That’s about it, but what I haven’t told you, is that throughout the entire picture, the Niece speaks maybe two or three words and her Uncle, maybe two or three sentences. The rest of the time, Ebrennac is talking to them and receiving NO RESPONSE! This is their resistance: they can’t deny the officer a room, but they can deny him conversation… Even later on, when Ebrennac has moved on to speak of love felt for the Niece, he’s merely vocalising his infatuation with a living mannequin, as she’s neither engaged in conversation or even looked at him directly to that point.

Her Uncle’s barely more capable in that regard. In one memorable scene, he has to visit an administration building used by the Germans and encounters Ebrennac in the office, but neither man looks directly into the eyes of the other; instead they catch sight of each other in a mirror. Only Ebrennac can break away and stare directly at the Uncle: an act that appears excruciating for both.

What narrative guidance we get from the Uncle, comes courtesy of his own voiceover: he’s the book’s narrator. Everything is viewed through his eyes. What Ebrennac says and does. How he and his Niece behave towards him: everything is filtered through what MIGHT be an unreliable narrator. After all, we only have the Uncle’s word as to the authenticity of events, do we not?! Vercors wrote the novella in just this style and apparently insisted that Melville use its structure unchanged (no wonder that a few more experienced Directors thought it un-filmable).

And what does Ebrennac talk about? Mostly, about his deep-rooted love of France and its cultural heritage. A composer before the war, he’s a cultured man, who’s able to take a long view about the situation. While he doesn’t believe Germany will lose the war (at least outwardly), he gives the impression of believing that things will return to normal once it’s won: the ‘marriage of equals’ optimism I spoke of earlier. It’s this passion for La Belle Francais, that endears Ebrennac to his hosts, despite their unbowed, unspoken hostility. It’s the dichotomy of the ‘Good German’ vs. the ‘Bad Nazi’ at work within Ebrennac’s soul; a soul that succumbs to the latter, only when its naïveté is exposed… And by then, it’s too late for Ebrennac: he now knows the truth: rather than cohabit with France, The Reich wishes to suffocate it in its sleep…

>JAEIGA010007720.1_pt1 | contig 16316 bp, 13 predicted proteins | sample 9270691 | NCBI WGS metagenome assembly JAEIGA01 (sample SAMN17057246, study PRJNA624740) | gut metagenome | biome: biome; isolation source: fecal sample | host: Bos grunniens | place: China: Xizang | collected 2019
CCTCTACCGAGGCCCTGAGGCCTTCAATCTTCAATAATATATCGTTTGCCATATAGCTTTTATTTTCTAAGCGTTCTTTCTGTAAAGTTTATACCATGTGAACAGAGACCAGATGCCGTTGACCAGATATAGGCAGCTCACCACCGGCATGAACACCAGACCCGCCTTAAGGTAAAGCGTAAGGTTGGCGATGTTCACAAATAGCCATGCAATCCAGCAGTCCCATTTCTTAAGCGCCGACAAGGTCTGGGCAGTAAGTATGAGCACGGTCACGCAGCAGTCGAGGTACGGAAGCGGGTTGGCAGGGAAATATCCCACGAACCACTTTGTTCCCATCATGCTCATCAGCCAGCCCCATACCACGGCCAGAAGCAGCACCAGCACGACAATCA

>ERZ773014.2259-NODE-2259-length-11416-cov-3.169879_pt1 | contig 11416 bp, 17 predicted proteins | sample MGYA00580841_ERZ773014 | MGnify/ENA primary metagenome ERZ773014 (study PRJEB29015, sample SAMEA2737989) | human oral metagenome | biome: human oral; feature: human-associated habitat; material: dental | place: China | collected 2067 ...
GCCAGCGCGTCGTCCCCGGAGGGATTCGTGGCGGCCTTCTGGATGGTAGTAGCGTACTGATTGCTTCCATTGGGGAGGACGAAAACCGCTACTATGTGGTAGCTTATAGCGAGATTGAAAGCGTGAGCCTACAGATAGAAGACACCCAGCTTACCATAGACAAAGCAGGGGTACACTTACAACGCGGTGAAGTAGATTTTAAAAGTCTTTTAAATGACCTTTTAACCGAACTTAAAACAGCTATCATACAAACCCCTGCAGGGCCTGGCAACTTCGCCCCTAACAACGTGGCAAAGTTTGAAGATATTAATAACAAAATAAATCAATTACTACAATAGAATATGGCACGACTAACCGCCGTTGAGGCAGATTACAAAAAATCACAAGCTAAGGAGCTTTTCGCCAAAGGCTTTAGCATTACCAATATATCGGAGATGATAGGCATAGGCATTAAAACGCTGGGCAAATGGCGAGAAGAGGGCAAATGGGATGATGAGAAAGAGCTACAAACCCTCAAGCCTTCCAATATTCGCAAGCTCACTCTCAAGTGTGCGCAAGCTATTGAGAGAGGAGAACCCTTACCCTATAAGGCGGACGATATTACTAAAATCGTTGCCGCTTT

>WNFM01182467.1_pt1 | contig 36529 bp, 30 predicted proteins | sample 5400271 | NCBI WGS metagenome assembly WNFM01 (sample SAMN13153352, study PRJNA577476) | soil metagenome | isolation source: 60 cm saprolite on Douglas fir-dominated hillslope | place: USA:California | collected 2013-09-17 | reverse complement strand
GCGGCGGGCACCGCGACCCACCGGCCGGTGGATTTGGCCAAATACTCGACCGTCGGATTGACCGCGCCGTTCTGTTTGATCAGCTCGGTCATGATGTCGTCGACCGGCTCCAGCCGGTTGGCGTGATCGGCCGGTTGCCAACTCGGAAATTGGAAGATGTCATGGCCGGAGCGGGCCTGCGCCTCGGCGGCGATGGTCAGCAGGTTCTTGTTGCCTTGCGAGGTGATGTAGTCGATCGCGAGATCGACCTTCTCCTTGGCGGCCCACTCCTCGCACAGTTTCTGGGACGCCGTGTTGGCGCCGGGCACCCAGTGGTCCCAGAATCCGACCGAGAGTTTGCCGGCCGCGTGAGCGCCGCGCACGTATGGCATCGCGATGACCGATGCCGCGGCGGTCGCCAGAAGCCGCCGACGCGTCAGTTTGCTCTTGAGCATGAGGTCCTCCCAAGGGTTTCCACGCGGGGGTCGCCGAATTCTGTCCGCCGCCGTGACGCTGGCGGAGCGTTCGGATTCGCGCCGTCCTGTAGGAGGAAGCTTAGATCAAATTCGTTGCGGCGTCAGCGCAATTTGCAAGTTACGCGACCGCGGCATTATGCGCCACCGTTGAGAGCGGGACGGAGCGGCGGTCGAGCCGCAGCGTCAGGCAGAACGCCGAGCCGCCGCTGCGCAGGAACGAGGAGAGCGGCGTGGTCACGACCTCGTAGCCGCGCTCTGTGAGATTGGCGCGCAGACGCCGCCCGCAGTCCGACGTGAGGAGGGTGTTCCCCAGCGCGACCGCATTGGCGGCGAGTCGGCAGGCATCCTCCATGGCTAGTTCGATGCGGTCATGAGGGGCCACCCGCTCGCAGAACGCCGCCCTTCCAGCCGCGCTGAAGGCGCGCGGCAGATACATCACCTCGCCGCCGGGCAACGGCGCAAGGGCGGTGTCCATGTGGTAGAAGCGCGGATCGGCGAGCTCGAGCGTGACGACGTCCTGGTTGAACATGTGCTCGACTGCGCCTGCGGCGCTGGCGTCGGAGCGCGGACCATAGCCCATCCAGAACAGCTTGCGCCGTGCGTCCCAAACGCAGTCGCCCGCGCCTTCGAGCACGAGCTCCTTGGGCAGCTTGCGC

The film is a true one-off, made by a young film-maker with nothing to lose and everything to gain, yet it’s because of this spirit, that it triumphs and breaks the mould of French Cinema: no wonder that later auteurs such as Chabrol, Truffaut, et-al, would cite both this film and its Director, as a critical marker in the development, in the Fifties, of the New Wave of French cinema. As a work of narrative, the film is slight at best, but what there is, revolves around recognising the little traits we have – the ‘tells’, if you will – that give us away; witness the moment when the Niece pricks her thumb when distracted by Ebrennac’s confession of love. It’s a tiny thing that wouldn’t make the cut in the vast majority of pictures, yet here it’s a crucial marker in revealing unspoken emotions. That Ebrennac also sees it – but doesn’t react – only feeds back into the mise-en-scéne.

While we’re on the subject of actors, the piece is obviously carried by the gaunt, imposing figure of Howard Vernon as Ebrennac who, irrespective of the uniform he wears, carries his burden with a quiet, assured dignity. It’s little surprise, that he would go on to forge a career as a mainstay of European ‘schlock’ horror. The near-mute Niece was played by the film’s producer, Nicole Stéphane, whose piercing eyes, held in riveting close-up formed an indelible image in my mind for days after watching the film. Her contemplative Uncle, was played by Jean-Marie Robain, an actor who’d contribute to future projects with Melville. Their spoken contributions might be small, but Melville knew what he needed from them: and got it at his first attempt.

So while the narrative might be slight, it’s an undoubted success as a film. As I said at the outset, its pacing was only a problem up to the moment I ‘got it’; once I understood that that was the picture, I could settle back and concentrate. In a film where little ‘happens’, there’s a lot to take-in. Nuance. Inflection. Allusion.

A masterful debut, then, as it turned-out. If things appear a little ropey at-times, one has to remember the harsh restrictions under which Melville was shooting, the fact he was using a tiny crew (comprised mostly of friends working ‘at-scale’, if not free) as well as interdictions from Vercors himself. Given all that on his shoulders, I think he achieved a minor miracle…

It’s a fine thing when a soldier ignores criminal orders.

Le Silence de la Mer  Triple Word / Score: Balanced / Stark / Idiosyncratic / Eight